Former Food and Drug Administration commissioner Scott Gottlieb said Sunday that the coronavirus was a “once-in-a-lifetime pathogen,” the effects of which would be “historic.”
“There’s no question the steps we’re taking right now are changing the course of this epidemic,” Gottlieb said on CBS’ “Face the Nation.” “The best-case scenario is we look back a month from now and say wow, we overreacted… this is a once-in-a-generation pathogen. We have never seen anything like this before in modern times, this is going to be historic right now.”
.@ScottGottliebMD tells @margbrennan that the #coronavirus is a “once in a generation pathogen,” notes that an overreaction is “the best case scenario” https://t.co/fjzOeZ347a pic.twitter.com/nzlj90kOs5— Face The Nation (@FaceTheNation) March 15, 2020
Gottlieb also warned of the possibility of a “Wuhan-style outbreak” in New York.
“Remember, Wuhan is the size of New York City. At the peak of that epidemic they hospitalized about 20,000 people, 10,000 were in seriously critical condition,” he said.
“New York, the entire state, has about 50,000 hospital beds… so if we have a Wuhan-style outbreak in New York, that’s going to overwhelm the system, so they need to be building surge capacity right now in anticipation of that possibility…there’s ways to avert it but that’s the risk that we face right now,” he added.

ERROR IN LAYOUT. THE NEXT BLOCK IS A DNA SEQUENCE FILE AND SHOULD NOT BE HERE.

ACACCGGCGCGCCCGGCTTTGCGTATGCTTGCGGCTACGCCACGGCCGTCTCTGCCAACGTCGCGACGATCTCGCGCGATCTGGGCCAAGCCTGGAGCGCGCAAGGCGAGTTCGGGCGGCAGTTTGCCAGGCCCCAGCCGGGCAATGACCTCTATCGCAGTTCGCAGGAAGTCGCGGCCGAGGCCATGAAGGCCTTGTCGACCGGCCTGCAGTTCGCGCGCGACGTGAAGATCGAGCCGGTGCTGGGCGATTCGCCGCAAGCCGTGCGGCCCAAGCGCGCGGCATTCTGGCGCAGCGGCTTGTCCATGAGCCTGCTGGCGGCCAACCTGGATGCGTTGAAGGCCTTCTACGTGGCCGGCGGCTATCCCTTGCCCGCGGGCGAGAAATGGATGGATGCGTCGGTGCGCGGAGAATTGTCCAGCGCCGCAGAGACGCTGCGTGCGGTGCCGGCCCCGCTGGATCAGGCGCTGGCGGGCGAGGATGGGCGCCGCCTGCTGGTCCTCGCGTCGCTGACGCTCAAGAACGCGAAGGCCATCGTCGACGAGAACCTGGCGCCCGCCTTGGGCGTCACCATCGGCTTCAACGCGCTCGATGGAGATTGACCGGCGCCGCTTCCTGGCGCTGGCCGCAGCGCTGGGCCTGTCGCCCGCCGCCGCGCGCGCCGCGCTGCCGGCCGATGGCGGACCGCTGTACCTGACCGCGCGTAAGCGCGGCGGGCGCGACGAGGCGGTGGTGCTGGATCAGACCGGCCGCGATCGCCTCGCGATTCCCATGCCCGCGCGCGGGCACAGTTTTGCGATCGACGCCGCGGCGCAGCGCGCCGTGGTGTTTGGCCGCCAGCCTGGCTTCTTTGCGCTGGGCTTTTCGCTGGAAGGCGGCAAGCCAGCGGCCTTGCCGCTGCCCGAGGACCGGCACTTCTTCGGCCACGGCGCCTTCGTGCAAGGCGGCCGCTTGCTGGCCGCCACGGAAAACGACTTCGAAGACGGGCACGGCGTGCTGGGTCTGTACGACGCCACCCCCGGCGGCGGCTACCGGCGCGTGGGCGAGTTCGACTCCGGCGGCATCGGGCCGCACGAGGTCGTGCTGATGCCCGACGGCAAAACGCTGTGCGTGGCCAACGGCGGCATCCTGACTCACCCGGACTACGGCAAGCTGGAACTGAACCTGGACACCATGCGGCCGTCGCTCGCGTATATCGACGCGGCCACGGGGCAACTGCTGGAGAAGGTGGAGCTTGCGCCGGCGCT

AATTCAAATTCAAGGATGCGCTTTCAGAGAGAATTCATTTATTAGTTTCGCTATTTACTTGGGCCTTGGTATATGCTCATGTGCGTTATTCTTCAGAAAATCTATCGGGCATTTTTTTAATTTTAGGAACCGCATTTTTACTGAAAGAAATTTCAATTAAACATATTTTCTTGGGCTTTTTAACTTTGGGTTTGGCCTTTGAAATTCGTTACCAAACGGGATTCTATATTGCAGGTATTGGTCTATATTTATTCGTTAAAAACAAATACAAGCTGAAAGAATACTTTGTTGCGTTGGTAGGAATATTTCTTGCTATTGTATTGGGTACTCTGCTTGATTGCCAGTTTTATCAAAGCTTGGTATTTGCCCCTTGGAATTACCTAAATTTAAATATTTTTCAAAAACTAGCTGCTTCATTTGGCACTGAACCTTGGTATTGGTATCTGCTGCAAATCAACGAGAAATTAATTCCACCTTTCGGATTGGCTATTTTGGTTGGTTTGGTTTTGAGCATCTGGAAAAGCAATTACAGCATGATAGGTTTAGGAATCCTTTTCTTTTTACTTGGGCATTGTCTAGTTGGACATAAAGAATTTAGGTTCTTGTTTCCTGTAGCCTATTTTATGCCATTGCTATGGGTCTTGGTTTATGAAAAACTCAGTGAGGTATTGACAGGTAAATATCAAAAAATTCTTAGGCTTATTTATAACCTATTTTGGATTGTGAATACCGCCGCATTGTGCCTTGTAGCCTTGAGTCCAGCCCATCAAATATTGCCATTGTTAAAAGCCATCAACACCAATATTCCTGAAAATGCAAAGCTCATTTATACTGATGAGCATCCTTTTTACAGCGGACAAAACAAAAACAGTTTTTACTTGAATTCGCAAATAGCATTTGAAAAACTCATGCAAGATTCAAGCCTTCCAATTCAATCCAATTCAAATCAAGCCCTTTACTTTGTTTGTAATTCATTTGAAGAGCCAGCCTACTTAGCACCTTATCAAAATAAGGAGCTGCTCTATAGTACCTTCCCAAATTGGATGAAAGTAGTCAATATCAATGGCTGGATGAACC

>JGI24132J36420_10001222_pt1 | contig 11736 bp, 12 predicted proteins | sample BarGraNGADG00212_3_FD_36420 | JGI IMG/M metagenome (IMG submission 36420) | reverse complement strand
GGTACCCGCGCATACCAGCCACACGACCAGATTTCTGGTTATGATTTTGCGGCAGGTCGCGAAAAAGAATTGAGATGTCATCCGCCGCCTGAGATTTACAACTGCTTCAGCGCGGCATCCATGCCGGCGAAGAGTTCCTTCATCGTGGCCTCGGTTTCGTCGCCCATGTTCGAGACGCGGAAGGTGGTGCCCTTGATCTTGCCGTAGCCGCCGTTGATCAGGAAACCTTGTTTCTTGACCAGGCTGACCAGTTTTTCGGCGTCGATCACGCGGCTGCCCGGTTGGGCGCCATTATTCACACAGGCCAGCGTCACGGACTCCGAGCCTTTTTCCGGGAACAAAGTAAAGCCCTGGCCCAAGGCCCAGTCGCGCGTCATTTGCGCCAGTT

Asked by CBS’ Margaret Brennan if locking down entire cities would be necessary, Gottlieb said “I don’t think we can quarantine a U.S. city and lock it down and deny people their liberty in this country.”
“I think what we can do is slow economic activity to a point where people have no place to go. If you close the theaters and you close the restaurants and you close large gatherings, you tell people not to have dinner parties, you tell businesses to have nonessential workers telework, people stay home… I think that’s the solution,” he added.
Although Gottlieb praised New York Gov. Andrew Cuomo’s (D) leadership through the outbreak, Gottlieb expressed dismay that the city’s public schools remain open, saying “you do start to worry that people’s ability to protect themselves is going to break along socioeconomic lines, where lower income Americans will not have the same opportunities that middle and high wage earners have.”